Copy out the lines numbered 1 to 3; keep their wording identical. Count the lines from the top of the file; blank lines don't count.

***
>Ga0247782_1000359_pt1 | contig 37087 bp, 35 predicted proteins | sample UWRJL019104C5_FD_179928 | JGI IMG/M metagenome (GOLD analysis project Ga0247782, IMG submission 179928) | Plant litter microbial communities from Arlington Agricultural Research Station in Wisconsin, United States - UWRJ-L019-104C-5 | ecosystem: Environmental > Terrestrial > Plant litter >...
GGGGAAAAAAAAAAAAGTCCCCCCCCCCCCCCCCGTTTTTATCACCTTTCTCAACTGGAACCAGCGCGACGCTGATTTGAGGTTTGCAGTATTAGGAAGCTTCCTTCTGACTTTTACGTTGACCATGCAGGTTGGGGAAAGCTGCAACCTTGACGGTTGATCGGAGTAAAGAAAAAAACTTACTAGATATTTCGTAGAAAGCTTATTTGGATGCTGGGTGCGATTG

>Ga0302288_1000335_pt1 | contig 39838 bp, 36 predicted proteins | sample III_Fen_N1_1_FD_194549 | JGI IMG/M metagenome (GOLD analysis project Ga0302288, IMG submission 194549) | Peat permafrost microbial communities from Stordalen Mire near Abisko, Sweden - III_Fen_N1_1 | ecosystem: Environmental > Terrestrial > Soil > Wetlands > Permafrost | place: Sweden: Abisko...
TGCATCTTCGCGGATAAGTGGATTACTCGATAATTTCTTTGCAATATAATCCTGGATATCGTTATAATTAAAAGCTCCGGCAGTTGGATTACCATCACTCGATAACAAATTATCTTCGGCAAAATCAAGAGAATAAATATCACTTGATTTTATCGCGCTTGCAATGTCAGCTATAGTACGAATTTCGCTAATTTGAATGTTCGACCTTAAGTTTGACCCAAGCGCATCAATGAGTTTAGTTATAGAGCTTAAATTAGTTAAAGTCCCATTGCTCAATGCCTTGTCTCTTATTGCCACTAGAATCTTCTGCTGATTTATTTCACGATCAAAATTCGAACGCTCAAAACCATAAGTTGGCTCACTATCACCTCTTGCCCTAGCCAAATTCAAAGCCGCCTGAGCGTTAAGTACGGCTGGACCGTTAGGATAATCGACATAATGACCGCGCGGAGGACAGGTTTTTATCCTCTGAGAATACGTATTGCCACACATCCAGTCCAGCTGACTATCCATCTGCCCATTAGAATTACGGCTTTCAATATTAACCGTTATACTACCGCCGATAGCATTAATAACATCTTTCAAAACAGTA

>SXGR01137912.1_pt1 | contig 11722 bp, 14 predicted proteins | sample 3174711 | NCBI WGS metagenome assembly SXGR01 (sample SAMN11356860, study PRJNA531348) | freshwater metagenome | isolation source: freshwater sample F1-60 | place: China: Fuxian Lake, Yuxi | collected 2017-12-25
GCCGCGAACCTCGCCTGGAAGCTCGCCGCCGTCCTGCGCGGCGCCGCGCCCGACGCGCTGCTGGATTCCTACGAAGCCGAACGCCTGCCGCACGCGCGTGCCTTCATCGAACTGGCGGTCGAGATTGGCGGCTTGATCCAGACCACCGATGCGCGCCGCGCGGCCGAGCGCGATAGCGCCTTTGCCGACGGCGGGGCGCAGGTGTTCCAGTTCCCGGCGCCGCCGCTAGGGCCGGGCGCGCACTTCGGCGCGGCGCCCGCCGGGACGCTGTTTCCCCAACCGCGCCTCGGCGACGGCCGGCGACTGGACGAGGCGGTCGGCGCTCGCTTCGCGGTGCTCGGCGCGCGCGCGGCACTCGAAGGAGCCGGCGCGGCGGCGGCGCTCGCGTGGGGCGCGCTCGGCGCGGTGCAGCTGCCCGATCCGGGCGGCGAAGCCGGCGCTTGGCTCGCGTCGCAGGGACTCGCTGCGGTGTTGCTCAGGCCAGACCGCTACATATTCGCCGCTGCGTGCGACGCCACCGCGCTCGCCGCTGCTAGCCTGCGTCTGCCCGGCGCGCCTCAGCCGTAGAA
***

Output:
>Ga0247782_1000359_pt1 | contig 37087 bp, 35 predicted proteins | sample UWRJL019104C5_FD_179928 | JGI IMG/M metagenome (GOLD analysis project Ga0247782, IMG submission 179928) | Plant litter microbial communities from Arlington Agricultural Research Station in Wisconsin, United States - UWRJ-L019-104C-5 | ecosystem: Environmental > Terrestrial > Plant litter >...
GGGGAAAAAAAAAAAAGTCCCCCCCCCCCCCCCCGTTTTTATCACCTTTCTCAACTGGAACCAGCGCGACGCTGATTTGAGGTTTGCAGTATTAGGAAGCTTCCTTCTGACTTTTACGTTGACCATGCAGGTTGGGGAAAGCTGCAACCTTGACGGTTGATCGGAGTAAAGAAAAAAACTTACTAGATATTTCGTAGAAAGCTTATTTGGATGCTGGGTGCGATTG

>Ga0302288_1000335_pt1 | contig 39838 bp, 36 predicted proteins | sample III_Fen_N1_1_FD_194549 | JGI IMG/M metagenome (GOLD analysis project Ga0302288, IMG submission 194549) | Peat permafrost microbial communities from Stordalen Mire near Abisko, Sweden - III_Fen_N1_1 | ecosystem: Environmental > Terrestrial > Soil > Wetlands > Permafrost | place: Sweden: Abisko...